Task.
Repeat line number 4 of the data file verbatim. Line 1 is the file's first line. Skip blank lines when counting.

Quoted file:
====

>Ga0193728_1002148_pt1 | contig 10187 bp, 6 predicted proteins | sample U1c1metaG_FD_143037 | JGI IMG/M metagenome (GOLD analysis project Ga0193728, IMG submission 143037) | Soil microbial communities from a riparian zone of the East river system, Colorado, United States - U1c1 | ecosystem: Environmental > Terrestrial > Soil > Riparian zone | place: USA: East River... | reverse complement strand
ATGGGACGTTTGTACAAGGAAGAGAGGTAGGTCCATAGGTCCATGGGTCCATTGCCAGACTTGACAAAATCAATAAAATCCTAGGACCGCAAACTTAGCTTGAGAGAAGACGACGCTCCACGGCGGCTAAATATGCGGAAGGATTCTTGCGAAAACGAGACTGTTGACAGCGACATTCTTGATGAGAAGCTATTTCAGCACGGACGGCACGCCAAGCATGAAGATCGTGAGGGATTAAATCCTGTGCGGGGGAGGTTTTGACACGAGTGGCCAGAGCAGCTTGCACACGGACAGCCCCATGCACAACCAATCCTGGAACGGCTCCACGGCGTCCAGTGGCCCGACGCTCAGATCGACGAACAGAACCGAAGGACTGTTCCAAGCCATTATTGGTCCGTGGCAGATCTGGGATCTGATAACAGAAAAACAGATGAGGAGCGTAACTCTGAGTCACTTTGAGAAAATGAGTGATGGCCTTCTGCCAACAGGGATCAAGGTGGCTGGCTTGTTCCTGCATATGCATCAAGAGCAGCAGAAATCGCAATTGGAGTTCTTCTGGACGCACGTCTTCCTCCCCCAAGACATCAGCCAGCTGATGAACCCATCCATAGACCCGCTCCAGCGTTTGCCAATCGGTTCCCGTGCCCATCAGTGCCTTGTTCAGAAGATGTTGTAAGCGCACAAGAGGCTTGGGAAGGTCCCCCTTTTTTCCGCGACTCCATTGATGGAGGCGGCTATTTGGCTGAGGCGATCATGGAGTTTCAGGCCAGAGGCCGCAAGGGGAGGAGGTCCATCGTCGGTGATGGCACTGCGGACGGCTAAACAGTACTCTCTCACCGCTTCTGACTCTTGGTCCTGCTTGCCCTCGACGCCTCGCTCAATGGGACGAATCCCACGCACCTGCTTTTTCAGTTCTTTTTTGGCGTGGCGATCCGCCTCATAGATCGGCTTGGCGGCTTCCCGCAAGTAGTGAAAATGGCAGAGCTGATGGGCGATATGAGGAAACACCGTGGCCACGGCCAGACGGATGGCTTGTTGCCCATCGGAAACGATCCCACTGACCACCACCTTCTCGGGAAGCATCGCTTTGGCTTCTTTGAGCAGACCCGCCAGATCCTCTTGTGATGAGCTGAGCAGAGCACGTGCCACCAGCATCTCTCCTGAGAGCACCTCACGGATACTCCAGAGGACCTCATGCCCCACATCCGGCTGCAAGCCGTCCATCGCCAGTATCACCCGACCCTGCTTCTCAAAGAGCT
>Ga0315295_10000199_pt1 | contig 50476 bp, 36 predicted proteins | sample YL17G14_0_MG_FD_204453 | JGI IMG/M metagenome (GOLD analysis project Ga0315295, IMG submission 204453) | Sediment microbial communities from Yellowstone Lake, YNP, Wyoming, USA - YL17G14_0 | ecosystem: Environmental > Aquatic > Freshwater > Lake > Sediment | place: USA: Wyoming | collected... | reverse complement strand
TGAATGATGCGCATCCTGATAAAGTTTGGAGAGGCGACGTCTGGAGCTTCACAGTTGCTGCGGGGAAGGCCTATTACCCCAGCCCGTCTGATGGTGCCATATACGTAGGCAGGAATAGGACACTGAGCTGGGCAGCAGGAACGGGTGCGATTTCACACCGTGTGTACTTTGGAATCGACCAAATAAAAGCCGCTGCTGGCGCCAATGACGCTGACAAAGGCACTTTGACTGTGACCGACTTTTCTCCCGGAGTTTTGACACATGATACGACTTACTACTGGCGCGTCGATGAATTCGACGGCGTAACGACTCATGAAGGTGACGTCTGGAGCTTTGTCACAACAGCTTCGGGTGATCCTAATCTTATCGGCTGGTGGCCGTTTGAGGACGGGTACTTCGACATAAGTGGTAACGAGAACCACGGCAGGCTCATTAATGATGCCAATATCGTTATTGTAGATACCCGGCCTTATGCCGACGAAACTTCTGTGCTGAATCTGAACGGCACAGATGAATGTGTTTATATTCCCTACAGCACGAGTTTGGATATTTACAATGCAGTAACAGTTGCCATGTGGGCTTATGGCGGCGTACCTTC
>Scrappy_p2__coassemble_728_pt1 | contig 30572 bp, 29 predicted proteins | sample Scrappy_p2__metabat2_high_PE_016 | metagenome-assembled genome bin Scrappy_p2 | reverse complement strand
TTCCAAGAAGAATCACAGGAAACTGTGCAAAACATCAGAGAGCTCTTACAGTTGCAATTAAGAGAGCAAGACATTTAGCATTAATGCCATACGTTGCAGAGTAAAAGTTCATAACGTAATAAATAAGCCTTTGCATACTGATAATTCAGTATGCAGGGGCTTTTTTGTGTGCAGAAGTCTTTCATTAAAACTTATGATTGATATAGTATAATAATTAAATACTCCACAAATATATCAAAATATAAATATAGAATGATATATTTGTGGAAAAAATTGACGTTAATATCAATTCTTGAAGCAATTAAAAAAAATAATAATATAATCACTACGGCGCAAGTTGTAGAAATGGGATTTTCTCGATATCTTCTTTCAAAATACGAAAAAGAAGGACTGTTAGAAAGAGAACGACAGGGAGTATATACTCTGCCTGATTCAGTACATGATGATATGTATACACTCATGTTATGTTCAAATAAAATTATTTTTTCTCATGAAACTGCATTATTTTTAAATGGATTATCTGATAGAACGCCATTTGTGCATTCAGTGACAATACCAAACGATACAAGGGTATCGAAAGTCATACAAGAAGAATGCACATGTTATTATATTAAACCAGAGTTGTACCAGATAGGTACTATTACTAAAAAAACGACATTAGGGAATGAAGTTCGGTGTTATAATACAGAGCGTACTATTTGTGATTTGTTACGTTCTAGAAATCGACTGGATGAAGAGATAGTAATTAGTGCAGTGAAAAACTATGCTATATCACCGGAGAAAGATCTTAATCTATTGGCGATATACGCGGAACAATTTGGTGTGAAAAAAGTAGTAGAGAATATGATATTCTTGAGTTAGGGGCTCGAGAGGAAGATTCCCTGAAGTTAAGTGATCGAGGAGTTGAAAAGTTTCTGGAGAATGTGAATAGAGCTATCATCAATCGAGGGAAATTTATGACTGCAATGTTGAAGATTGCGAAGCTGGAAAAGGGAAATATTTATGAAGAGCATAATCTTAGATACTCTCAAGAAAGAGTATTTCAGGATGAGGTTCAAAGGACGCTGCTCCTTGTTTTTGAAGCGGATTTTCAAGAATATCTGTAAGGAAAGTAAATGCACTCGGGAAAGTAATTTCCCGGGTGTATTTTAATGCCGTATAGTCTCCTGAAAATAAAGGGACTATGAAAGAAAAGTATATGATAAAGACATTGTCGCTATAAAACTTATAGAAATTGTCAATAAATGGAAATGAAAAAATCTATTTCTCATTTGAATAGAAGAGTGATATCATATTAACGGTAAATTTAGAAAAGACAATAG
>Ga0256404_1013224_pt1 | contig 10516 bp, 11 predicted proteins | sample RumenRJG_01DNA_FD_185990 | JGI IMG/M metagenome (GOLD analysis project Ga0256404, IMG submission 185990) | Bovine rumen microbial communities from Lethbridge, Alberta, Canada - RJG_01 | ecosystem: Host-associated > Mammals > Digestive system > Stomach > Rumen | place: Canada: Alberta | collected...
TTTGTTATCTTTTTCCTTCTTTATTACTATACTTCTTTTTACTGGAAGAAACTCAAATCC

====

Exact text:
TGAATGATGCGCATCCTGATAAAGTTTGGAGAGGCGACGTCTGGAGCTTCACAGTTGCTGCGGGGAAGGCCTATTACCCCAGCCCGTCTGATGGTGCCATATACGTAGGCAGGAATAGGACACTGAGCTGGGCAGCAGGAACGGGTGCGATTTCACACCGTGTGTACTTTGGAATCGACCAAATAAAAGCCGCTGCTGGCGCCAATGACGCTGACAAAGGCACTTTGACTGTGACCGACTTTTCTCCCGGAGTTTTGACACATGATACGACTTACTACTGGCGCGTCGATGAATTCGACGGCGTAACGACTCATGAAGGTGACGTCTGGAGCTTTGTCACAACAGCTTCGGGTGATCCTAATCTTATCGGCTGGTGGCCGTTTGAGGACGGGTACTTCGACATAAGTGGTAACGAGAACCACGGCAGGCTCATTAATGATGCCAATATCGTTATTGTAGATACCCGGCCTTATGCCGACGAAACTTCTGTGCTGAATCTGAACGGCACAGATGAATGTGTTTATATTCCCTACAGCACGAGTTTGGATATTTACAATGCAGTAACAGTTGCCATGTGGGCTTATGGCGGCGTACCTTC